Inspiring Joy through the Arts
We believe the Arts are the heartbeat of life. Through music, dance, art and drama, we thrive individually and collectively. For this reason, the Conservatory has always been and will always be committed to providing the highest caliber arts education possible. We are equally committed to making the arts more accessible to students of all ages and being a continual source of inspiration—inside the classroom and out in the community.
View a video slideshow of how we Inspire Joy through the Arts!
Over Five Decades of Excellence
Founded in 1956, the Conservatory has celebrated both its silver and gold anniversaries with an artistic flair. In 2010, we merged with the Cape Symphony to form the largest arts organization on Cape Cod. The synergy between the two arts organizations brings unparalleled educational and entertainment opportunities to Cape Cod and beyond
Careful faculty selection and thoughtful program development have contributed to the Conservatory’s success. More than 60 outstanding individuals comprise our faculty of teaching artists. Each one has an exceptional educational background along with extensive teaching and performing experience.
Today more than 1,200 students of all ages and skills levels participate in over 60 programs, as well as private and group vocal and instrumental instruction, including instruction under the Suzuki Method. In the dance studios, the bar is set high with a full suite of classical ballet classes and, for those who move to a different beat, we offer jazz and contemporary dance classes. Creative art and photography offerings enhance our program, and our arts-infused, academically inspired preschool opens the door for little ones to develop a life-long interest in and love for the arts.
Ensemble and Performance Opportunities
Ensemble opportunities are key to young musicians, who will find unique and exciting experiences within our Youth Orchestra and Instrument Group and Mixed Instrumental Ensembles. In Repertoire Class, ballet dancers of all ages and skill levels apply what they learned in their Technique classes to perform steps and phrases from story ballets such as the Nutcracker and Dances in a Secret Garden.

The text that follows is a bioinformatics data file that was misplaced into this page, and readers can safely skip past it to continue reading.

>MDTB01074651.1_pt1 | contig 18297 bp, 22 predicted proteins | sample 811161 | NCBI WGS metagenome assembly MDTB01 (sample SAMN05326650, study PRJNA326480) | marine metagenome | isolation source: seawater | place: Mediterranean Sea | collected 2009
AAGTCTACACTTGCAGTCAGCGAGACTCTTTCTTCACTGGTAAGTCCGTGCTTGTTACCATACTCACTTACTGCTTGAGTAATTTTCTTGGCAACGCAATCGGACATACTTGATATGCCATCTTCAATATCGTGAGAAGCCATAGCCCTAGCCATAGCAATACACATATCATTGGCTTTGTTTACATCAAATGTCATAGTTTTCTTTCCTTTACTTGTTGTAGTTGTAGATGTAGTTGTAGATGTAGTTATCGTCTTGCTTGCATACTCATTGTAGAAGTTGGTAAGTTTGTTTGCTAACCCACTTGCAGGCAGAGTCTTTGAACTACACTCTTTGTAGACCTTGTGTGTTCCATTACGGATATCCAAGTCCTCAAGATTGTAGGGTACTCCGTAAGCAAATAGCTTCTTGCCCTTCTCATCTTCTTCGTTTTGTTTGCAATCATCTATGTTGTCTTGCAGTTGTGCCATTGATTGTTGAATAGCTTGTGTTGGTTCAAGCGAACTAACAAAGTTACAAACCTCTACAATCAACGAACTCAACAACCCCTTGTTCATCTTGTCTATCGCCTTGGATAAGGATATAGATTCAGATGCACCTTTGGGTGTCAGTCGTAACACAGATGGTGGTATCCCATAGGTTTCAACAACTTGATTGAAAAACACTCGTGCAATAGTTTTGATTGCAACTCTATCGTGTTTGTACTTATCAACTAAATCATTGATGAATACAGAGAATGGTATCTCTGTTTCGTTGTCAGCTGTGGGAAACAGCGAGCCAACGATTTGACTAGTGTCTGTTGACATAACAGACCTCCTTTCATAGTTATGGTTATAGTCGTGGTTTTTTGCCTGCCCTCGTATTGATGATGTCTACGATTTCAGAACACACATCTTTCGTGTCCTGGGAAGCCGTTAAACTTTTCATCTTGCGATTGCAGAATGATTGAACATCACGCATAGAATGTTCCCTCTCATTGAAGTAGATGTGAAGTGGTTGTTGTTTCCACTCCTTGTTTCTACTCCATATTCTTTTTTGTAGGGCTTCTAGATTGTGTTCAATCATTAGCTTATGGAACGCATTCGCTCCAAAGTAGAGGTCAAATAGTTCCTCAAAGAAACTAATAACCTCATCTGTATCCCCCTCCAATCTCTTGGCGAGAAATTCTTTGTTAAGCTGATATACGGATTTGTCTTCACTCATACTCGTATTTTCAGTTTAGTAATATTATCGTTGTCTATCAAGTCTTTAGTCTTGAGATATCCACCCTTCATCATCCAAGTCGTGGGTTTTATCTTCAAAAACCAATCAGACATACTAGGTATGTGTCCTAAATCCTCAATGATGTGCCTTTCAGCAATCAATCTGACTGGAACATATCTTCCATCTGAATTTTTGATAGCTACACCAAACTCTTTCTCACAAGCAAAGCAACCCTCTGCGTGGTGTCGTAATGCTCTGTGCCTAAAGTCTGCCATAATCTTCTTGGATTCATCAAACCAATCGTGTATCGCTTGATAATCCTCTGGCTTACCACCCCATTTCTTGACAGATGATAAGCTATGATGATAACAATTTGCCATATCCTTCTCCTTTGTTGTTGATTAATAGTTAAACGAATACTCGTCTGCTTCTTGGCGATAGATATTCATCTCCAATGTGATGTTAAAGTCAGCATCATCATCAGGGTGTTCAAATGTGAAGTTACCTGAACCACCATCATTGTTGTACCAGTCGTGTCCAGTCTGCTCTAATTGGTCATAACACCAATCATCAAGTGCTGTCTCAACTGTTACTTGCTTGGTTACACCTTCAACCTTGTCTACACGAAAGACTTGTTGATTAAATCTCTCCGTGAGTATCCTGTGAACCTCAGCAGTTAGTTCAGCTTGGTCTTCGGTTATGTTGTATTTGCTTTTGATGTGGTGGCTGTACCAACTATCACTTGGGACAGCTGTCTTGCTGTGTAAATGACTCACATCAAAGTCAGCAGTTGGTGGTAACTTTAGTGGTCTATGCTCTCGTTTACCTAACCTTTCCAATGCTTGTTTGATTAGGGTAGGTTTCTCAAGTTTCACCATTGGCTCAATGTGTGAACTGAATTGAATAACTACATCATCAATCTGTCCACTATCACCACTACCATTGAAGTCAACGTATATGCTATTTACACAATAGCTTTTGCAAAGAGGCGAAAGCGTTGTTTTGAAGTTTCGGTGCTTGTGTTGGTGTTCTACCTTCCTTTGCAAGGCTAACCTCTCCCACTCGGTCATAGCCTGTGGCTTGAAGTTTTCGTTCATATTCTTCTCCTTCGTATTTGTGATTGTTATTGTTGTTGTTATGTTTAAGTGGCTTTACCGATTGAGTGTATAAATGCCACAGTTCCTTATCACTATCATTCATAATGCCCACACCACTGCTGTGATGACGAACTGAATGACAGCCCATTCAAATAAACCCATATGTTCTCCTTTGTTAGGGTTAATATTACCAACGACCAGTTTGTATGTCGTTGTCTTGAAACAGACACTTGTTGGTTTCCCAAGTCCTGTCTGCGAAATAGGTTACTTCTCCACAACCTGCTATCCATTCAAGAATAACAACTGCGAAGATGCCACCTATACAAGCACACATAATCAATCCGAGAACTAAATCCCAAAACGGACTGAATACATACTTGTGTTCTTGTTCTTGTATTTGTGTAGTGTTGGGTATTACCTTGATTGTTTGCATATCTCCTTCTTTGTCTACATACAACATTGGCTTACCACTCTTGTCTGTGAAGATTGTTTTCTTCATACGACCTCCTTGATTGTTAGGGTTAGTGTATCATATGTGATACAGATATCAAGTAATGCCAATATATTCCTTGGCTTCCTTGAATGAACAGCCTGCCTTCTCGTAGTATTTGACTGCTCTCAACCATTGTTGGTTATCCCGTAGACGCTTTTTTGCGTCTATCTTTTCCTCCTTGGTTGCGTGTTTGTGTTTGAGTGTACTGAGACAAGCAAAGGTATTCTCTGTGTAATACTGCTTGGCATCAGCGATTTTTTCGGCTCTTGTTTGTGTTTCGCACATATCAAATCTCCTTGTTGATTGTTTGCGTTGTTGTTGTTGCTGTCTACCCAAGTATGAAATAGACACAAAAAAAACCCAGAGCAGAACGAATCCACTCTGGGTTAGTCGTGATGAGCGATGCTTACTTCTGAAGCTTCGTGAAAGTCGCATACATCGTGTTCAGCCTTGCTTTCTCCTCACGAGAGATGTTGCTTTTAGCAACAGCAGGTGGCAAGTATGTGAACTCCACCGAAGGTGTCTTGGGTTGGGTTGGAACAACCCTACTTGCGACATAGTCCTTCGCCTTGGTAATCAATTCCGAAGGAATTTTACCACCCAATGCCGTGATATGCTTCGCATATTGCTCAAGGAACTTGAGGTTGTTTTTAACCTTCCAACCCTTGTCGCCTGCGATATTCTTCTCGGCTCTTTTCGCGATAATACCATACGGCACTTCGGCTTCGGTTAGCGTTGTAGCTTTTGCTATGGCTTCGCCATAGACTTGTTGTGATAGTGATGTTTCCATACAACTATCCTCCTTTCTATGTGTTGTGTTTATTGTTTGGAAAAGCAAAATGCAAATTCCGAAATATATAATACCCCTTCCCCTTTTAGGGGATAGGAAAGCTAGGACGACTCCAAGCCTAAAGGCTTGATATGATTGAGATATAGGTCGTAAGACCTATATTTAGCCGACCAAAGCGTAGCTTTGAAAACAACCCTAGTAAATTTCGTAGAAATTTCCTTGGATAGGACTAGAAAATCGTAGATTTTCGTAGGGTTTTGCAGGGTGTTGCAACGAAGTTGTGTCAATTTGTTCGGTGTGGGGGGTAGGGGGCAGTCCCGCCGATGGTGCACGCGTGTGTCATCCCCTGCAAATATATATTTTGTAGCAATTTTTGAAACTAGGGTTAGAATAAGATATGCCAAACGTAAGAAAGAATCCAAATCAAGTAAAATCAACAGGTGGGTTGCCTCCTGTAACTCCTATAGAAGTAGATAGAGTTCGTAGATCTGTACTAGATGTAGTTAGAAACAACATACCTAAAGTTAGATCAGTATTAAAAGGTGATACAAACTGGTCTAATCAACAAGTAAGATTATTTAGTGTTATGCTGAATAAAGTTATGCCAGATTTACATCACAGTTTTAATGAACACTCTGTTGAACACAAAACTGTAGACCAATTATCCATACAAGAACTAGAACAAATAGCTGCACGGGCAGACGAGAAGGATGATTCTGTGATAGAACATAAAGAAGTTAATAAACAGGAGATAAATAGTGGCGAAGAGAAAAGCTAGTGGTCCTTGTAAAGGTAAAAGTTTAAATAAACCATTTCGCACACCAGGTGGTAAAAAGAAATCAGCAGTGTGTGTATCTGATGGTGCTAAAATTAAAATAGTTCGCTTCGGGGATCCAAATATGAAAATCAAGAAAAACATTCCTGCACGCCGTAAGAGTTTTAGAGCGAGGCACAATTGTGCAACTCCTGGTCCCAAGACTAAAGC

Performance experience is also an important part of a complete arts education. Workshops, master classes, recitals and concerts—on campus and in various venues throughout the community—form the fabric of each year. Each one brings rich and rewarding opportunities for students to refine their skills and showcase their talents.
Community Minded, Community Connected
To help keep the Arts alive in the school systems, we offer several key outreach programs in partnership with the Cape Symphony.
In the nationally recognized MusicWorks! Everyday education program, children at more than 27 schools now listen to classical music for five minutes at the beginning of each school day and learn about the featured composer and composition. In the Music Memory program, students from participating schools study 16 pieces of the world’s great music then compete in a Name That Tune style contest, supported by a forty-piece live symphony orchestra.
We also host a Young People’s Concert for middle school students each year and bring Lesson Plans for the Classics, a companion multi-media lecture series to the Cape Symphony's Masterpiece Concert Series, to participating schools.
We are a member of the National Guild for Community Arts Education and also partner with other local Arts organizations and artists to sponsor programs, exhibitions and events that enrich our community.